Parents typically use their current income and college savings accounts to pay for their children's college costs. But families who haven’t saved enough are increasingly cracking open their nest eggs to help pay tuition bills.
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Some 6 percent of parents withdrew money from a 401(k) or IRA to help cover college costs in 2010, up from 3 percent in 2009, according to a Sallie Mae and Gallup survey of 801 college students age 18 to 24 and 823 parents of college students. The average amount withdrawn from retirement accounts jumped from $5,318 in 2009 to $8,554 this year.
IRAs, but not 401(k) plans, can be used to pay for higher education expenses including tuition, fees, and books without having to pay the usual 10 percent early withdrawal penalty. Room and board also qualify for the exemption if your child is at least a half-time college student. However, IRA owners still have to pay income tax on withdrawals. Roth IRA owners younger than age 59 ½ must pay tax on the portion of the withdrawal that comes from investment earnings.
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College costs can qualify for a 401(k) hardship withdrawal if employees can demonstrate an immediate and heavy financial need for the money and show that other sources of income have been exhausted, according to IRS rules. But workers younger than age 59 ½ will be required to pay a 10 percent early withdrawal penalty in addition to regular income tax on the amount withdrawn. You may also be prohibited from making new contributions to the retirement plan for 6 months or more after the withdrawal.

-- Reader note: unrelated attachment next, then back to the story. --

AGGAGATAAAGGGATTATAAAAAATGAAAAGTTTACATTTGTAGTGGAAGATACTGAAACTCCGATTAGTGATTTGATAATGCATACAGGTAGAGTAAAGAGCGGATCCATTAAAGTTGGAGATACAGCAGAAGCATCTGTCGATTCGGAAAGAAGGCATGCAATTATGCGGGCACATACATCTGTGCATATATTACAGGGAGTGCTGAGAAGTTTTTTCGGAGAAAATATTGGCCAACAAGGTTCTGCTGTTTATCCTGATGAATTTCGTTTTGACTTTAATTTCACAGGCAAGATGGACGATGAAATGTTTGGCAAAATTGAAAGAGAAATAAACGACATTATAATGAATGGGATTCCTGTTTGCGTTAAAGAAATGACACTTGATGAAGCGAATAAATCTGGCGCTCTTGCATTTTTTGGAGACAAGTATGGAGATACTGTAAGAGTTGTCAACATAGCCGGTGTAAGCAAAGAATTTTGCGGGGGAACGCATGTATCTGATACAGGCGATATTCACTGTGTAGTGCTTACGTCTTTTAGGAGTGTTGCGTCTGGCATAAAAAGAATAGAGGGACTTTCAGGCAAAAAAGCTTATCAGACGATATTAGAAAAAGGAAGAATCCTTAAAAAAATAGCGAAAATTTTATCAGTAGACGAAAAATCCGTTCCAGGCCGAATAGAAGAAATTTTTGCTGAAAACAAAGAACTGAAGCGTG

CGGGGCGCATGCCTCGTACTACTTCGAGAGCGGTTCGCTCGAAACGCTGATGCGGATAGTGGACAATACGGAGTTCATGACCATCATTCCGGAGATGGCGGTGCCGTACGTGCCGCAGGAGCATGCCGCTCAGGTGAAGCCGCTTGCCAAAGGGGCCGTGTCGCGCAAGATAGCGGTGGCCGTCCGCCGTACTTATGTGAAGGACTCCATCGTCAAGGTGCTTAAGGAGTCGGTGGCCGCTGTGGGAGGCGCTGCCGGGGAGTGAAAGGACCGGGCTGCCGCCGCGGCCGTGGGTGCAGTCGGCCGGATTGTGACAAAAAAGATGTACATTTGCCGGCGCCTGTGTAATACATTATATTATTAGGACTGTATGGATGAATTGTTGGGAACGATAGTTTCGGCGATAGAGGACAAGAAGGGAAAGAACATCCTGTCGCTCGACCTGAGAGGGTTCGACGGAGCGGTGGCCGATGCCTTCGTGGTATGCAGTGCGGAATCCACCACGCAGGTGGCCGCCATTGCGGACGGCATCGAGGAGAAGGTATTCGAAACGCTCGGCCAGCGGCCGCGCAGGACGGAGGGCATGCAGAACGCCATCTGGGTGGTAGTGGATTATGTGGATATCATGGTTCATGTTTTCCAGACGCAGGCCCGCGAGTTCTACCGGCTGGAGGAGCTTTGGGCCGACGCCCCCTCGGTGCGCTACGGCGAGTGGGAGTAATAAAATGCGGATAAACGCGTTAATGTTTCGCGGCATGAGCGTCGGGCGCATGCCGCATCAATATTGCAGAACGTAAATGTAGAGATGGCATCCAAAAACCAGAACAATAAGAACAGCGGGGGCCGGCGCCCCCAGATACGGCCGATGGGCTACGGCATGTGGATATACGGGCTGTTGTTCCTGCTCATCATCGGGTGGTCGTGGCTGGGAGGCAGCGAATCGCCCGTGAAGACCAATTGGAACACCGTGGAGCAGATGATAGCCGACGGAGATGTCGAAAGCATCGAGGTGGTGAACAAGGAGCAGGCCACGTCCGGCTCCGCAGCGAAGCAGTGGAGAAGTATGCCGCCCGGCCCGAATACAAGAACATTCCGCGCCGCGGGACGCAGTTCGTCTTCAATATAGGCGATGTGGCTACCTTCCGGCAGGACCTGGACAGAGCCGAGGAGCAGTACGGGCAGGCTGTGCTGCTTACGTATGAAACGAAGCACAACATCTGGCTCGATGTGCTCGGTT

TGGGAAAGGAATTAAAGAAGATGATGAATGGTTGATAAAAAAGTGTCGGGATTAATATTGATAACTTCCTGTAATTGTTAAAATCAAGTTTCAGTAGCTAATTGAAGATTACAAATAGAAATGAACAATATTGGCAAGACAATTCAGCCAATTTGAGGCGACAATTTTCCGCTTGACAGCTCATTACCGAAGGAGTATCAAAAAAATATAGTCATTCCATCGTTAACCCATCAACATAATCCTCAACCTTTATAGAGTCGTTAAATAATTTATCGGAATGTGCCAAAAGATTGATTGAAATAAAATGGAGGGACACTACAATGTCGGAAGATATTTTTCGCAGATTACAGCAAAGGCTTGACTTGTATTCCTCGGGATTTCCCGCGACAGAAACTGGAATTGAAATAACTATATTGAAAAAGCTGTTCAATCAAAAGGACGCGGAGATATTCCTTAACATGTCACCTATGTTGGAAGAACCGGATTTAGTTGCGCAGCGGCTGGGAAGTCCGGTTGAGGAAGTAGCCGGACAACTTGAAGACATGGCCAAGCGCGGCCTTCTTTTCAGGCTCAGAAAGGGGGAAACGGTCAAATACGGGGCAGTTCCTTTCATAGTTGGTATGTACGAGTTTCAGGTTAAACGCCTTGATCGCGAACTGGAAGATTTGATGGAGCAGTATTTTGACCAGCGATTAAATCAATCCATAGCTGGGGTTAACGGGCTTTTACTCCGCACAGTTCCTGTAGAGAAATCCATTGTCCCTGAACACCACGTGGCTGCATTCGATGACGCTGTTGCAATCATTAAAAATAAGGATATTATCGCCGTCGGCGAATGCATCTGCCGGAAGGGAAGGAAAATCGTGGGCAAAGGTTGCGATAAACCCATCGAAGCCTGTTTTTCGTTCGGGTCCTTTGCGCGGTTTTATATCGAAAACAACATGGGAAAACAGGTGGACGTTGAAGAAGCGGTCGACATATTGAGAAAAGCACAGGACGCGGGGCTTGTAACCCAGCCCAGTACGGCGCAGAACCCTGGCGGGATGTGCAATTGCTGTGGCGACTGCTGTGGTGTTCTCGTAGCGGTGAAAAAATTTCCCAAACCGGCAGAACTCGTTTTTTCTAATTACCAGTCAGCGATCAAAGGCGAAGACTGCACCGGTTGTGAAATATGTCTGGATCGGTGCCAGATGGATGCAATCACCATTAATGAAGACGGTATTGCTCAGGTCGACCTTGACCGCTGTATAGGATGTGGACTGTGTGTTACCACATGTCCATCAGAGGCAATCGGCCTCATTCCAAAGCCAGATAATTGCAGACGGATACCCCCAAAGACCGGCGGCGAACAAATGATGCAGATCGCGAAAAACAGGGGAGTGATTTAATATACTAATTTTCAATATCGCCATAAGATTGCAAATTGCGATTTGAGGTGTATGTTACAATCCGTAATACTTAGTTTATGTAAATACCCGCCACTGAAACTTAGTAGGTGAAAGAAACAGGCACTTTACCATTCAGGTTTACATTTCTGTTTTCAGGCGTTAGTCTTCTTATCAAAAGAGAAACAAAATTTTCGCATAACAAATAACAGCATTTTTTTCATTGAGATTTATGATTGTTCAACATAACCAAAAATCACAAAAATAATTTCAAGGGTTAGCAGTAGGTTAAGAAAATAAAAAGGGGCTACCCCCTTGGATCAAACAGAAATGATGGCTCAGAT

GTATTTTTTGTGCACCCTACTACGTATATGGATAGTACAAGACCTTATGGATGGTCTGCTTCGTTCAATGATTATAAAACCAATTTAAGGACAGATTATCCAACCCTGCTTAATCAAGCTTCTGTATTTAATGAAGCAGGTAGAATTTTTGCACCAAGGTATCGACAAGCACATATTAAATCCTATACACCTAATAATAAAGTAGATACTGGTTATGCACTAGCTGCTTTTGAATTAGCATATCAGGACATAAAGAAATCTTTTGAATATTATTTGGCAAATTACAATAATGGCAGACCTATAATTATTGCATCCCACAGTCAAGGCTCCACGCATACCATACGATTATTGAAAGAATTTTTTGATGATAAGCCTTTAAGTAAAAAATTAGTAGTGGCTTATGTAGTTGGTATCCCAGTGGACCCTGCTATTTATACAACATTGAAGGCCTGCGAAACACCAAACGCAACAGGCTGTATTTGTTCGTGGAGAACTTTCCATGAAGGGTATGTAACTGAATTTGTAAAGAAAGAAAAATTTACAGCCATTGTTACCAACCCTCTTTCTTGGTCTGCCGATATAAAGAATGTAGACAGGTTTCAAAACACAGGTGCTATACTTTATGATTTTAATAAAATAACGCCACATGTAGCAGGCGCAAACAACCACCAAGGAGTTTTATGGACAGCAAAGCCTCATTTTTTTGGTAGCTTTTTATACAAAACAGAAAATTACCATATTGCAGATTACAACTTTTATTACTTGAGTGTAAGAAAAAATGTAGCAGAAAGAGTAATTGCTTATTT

Families currently receiving federal financial aid need to be especially cautious about 401(k) and IRA distributions. Retirement account withdrawals count as income for the year and could reduce the amount of financial aid your child qualifies for in future years.
Retirement account loans are another option parents are increasingly pursuing. Some 3 percent of parents used retirement account loans to help pay for college this year, up from 1 percent in 2009, Gallup found. Families borrowed an average of $6,901 from their 401(k), up from $5,471 last year. 401(k) account holders can generally borrow 50 percent of the vested account balance up to $50,000. Your employer may require you to pay some fees on the loan. And if you lose or leave your job, the loan balance becomes due. Any portion of the balance that is not repaid is considered a withdrawal and taxes and fees may apply.
Families that earn over $100,000 a year generally withdrew and borrowed the most from their retirement accounts to pay for college. Parents also used more of their retirement savings to pay for private colleges than public schools. Retirement savers with a child attending a private 4-year college withdrew an average of $1,254 from their 401(k) or IRA in 2010. In contrast, families with a student at a public school withdrew an average of just $414 for a 4-year college and $241 for a 2-year institution.